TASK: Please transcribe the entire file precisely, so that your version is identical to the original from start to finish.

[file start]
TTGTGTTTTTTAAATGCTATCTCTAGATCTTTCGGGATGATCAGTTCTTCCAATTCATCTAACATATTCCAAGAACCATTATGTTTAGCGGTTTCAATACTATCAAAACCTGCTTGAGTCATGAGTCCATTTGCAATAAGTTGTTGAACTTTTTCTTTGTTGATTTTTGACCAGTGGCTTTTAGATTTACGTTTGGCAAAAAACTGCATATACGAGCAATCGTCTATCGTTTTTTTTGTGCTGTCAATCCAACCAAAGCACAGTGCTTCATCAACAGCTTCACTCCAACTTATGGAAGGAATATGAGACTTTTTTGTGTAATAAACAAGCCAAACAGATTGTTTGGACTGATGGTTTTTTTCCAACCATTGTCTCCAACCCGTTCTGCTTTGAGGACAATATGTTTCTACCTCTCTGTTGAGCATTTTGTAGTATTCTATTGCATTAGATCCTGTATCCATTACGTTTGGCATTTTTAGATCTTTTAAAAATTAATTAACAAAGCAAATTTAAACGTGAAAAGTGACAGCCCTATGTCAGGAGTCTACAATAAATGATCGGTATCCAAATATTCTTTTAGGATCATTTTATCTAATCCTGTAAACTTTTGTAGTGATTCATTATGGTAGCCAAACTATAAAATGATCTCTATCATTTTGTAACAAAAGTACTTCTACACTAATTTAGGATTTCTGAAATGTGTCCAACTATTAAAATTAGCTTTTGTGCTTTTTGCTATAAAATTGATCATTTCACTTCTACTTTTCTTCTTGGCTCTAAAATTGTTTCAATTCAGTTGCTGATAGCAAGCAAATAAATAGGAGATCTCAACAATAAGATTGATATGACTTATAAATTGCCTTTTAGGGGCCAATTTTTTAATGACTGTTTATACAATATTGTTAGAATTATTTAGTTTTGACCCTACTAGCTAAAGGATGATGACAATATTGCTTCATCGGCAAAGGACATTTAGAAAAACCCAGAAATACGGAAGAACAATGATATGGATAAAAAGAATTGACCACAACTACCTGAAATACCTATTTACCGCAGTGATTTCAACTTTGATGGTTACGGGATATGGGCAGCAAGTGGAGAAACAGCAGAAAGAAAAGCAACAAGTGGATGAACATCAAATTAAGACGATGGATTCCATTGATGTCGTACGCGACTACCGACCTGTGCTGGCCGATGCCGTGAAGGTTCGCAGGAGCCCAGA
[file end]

TTGTGTTTTTTAAATGCTATCTCTAGATCTTTCGGGATGATCAGTTCTTCCAATTCATCTAACATATTCCAAGAACCATTATGTTTAGCGGTTTCAATACTATCAAAACCTGCTTGAGTCATGAGTCCATTTGCAATAAGTTGTTGAACTTTTTCTTTGTTGATTTTTGACCAGTGGCTTTTAGATTTACGTTTGGCAAAAAACTGCATATACGAGCAATCGTCTATCGTTTTTTTTGTGCTGTCAATCCAACCAAAGCACAGTGCTTCATCAACAGCTTCACTCCAACTTATGGAAGGAATATGAGACTTTTTTGTGTAATAAACAAGCCAAACAGATTGTTTGGACTGATGGTTTTTTTCCAACCATTGTCTCCAACCCGTTCTGCTTTGAGGACAATATGTTTCTACCTCTCTGTTGAGCATTTTGTAGTATTCTATTGCATTAGATCCTGTATCCATTACGTTTGGCATTTTTAGATCTTTTAAAAATTAATTAACAAAGCAAATTTAAACGTGAAAAGTGACAGCCCTATGTCAGGAGTCTACAATAAATGATCGGTATCCAAATATTCTTTTAGGATCATTTTATCTAATCCTGTAAACTTTTGTAGTGATTCATTATGGTAGCCAAACTATAAAATGATCTCTATCATTTTGTAACAAAAGTACTTCTACACTAATTTAGGATTTCTGAAATGTGTCCAACTATTAAAATTAGCTTTTGTGCTTTTTGCTATAAAATTGATCATTTCACTTCTACTTTTCTTCTTGGCTCTAAAATTGTTTCAATTCAGTTGCTGATAGCAAGCAAATAAATAGGAGATCTCAACAATAAGATTGATATGACTTATAAATTGCCTTTTAGGGGCCAATTTTTTAATGACTGTTTATACAATATTGTTAGAATTATTTAGTTTTGACCCTACTAGCTAAAGGATGATGACAATATTGCTTCATCGGCAAAGGACATTTAGAAAAACCCAGAAATACGGAAGAACAATGATATGGATAAAAAGAATTGACCACAACTACCTGAAATACCTATTTACCGCAGTGATTTCAACTTTGATGGTTACGGGATATGGGCAGCAAGTGGAGAAACAGCAGAAAGAAAAGCAACAAGTGGATGAACATCAAATTAAGACGATGGATTCCATTGATGTCGTACGCGACTACCGACCTGTGCTGGCCGATGCCGTGAAGGTTCGCAGGAGCCCAGA